US Episcopalians Move Forward on Gay Bishop
By Sarah Tippit and Todd Melby
MINNEAPOLIS (Reuters) - U.S. Episcopalian leaders moved closer on Friday to approving the church's first openly gay bishop, a step that church conservatives warned could shatter unity among the world's 77 million Anglicans.
After a fierce public debate, Episcopal leaders attending the church's triennial convention voted behind closed doors to recommend ratification of New Hampshire bishop-elect Eugene Robinson, a divorced father of two. The vote count was not made public, and the debate participants were urged not to cheer after the terse announcement was made.
Robinson's expected elevation to his post by the full convention on Sunday will be followed by another vote on the controversial issue about whether to approve liturgy allowing American clergy to bless same-sex unions.
Robinson attended the debate with his longtime partner, Mark Andrew.
Figuring in the debate was the Roman Catholic Church's strong denunciation of gay marriage on Thursday, in which the Vatican called homosexual sex "deviant behavior" and urged authorities not to put same-sex unions on the same legal footing as marriages between a man and a woman.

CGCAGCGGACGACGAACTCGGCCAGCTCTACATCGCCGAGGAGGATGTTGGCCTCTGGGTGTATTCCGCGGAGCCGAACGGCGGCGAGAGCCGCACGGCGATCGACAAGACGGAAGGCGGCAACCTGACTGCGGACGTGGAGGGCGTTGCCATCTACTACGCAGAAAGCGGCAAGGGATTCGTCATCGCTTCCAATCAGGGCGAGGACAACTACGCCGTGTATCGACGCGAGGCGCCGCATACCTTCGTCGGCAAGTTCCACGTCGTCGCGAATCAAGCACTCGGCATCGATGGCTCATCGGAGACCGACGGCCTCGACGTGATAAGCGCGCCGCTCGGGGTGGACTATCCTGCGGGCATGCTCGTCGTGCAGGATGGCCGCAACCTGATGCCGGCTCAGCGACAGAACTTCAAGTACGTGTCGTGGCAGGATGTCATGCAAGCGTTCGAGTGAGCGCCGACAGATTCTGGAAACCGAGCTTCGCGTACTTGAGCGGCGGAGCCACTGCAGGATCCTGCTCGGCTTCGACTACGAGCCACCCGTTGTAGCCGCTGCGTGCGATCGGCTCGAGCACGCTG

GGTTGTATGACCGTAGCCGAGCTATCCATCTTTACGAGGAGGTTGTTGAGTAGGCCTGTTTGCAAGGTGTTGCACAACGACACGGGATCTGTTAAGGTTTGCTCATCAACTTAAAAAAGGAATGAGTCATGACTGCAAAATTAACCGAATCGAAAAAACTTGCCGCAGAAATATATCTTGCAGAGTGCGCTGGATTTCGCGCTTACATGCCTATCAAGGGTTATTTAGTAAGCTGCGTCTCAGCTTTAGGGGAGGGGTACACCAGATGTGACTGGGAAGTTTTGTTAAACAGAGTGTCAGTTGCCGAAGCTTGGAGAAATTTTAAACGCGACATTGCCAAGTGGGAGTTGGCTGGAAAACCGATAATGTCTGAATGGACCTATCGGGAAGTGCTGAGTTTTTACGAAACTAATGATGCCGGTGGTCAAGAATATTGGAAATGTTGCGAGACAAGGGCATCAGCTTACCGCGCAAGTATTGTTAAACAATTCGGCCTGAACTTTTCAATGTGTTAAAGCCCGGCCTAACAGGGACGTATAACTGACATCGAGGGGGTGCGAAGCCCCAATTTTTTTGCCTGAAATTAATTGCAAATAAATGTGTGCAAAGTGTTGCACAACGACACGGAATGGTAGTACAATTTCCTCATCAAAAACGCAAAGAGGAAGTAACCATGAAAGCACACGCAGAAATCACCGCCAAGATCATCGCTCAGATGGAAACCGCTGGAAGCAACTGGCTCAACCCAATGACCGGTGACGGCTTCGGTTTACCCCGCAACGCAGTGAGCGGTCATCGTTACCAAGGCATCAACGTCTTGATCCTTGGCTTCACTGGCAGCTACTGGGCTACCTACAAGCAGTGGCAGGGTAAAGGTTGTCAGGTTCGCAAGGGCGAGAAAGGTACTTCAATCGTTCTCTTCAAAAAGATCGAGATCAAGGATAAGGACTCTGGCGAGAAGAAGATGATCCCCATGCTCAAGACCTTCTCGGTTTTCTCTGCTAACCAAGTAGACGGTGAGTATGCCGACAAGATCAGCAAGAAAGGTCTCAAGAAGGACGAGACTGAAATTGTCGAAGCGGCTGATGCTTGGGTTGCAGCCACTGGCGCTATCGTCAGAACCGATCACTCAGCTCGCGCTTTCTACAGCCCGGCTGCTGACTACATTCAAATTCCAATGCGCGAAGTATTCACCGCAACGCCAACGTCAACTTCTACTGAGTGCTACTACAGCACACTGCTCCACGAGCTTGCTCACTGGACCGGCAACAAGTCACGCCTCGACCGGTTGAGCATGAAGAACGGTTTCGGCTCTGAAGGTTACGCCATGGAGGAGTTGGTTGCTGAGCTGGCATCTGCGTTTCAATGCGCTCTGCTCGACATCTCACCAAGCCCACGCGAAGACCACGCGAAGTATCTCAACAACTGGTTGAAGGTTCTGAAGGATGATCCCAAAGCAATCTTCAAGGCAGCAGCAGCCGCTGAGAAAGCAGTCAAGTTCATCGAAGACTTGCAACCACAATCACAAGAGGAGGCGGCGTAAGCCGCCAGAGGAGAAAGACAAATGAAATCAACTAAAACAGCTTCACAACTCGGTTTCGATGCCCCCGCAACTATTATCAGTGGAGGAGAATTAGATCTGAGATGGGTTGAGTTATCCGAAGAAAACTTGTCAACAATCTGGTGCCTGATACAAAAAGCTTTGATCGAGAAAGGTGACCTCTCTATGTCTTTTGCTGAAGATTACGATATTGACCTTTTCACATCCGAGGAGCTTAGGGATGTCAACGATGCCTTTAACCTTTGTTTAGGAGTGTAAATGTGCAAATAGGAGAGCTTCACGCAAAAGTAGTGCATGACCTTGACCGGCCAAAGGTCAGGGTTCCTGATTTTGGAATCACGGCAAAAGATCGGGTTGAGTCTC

President Bush also weighed in this week on the side of conservatives, and spokesman Scott McClellan said a proposed Constitutional amendment that would sanction only heterosexual marriages would be looked at by administration lawyers.
Robinson's elevation and the proposed liturgy governing homosexual unions have each prompted threats of a schism in the Anglican Communion that unites the world's 77 million congregants. The conservatives are led by bishops representing 20 million African and Asian members, many recent converts.
In Britain, a similar controversy triggered a decision by gay bishop-elect Canon Jeffrey John to withdraw his name.
Priests, bishops and churchgoers both for and against Robinson's ordination spoke passionately during the debate, with liberals who dominate the 2.3-million-member U.S. church arguing that Christianity be viewed as a fluid, evolving religion that seeks to be inclusive.
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